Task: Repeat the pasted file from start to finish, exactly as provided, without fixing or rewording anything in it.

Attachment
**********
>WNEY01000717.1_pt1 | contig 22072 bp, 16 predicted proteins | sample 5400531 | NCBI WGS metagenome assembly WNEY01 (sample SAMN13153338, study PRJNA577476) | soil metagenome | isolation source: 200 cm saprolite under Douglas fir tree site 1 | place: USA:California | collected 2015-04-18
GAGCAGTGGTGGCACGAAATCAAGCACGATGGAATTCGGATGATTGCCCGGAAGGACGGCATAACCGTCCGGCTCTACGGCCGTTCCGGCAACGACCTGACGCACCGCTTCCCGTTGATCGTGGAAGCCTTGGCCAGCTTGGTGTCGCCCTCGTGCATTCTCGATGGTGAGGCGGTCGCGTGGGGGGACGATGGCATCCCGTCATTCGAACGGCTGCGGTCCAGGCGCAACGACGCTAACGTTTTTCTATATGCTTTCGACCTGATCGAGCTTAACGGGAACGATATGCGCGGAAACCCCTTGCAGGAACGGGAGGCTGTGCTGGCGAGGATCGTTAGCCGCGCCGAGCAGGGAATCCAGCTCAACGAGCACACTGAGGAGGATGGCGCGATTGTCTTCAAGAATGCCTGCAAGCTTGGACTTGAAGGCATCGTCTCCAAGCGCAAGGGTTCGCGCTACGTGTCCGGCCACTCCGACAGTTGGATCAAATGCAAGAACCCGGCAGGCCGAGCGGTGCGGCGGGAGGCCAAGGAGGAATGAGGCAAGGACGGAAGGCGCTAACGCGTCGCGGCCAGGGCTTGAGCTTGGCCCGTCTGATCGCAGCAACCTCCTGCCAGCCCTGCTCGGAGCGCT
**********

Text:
>WNEY01000717.1_pt1 | contig 22072 bp, 16 predicted proteins | sample 5400531 | NCBI WGS metagenome assembly WNEY01 (sample SAMN13153338, study PRJNA577476) | soil metagenome | isolation source: 200 cm saprolite under Douglas fir tree site 1 | place: USA:California | collected 2015-04-18
GAGCAGTGGTGGCACGAAATCAAGCACGATGGAATTCGGATGATTGCCCGGAAGGACGGCATAACCGTCCGGCTCTACGGCCGTTCCGGCAACGACCTGACGCACCGCTTCCCGTTGATCGTGGAAGCCTTGGCCAGCTTGGTGTCGCCCTCGTGCATTCTCGATGGTGAGGCGGTCGCGTGGGGGGACGATGGCATCCCGTCATTCGAACGGCTGCGGTCCAGGCGCAACGACGCTAACGTTTTTCTATATGCTTTCGACCTGATCGAGCTTAACGGGAACGATATGCGCGGAAACCCCTTGCAGGAACGGGAGGCTGTGCTGGCGAGGATCGTTAGCCGCGCCGAGCAGGGAATCCAGCTCAACGAGCACACTGAGGAGGATGGCGCGATTGTCTTCAAGAATGCCTGCAAGCTTGGACTTGAAGGCATCGTCTCCAAGCGCAAGGGTTCGCGCTACGTGTCCGGCCACTCCGACAGTTGGATCAAATGCAAGAACCCGGCAGGCCGAGCGGTGCGGCGGGAGGCCAAGGAGGAATGAGGCAAGGACGGAAGGCGCTAACGCGTCGCGGCCAGGGCTTGAGCTTGGCCCGTCTGATCGCAGCAACCTCCTGCCAGCCCTGCTCGGAGCGCT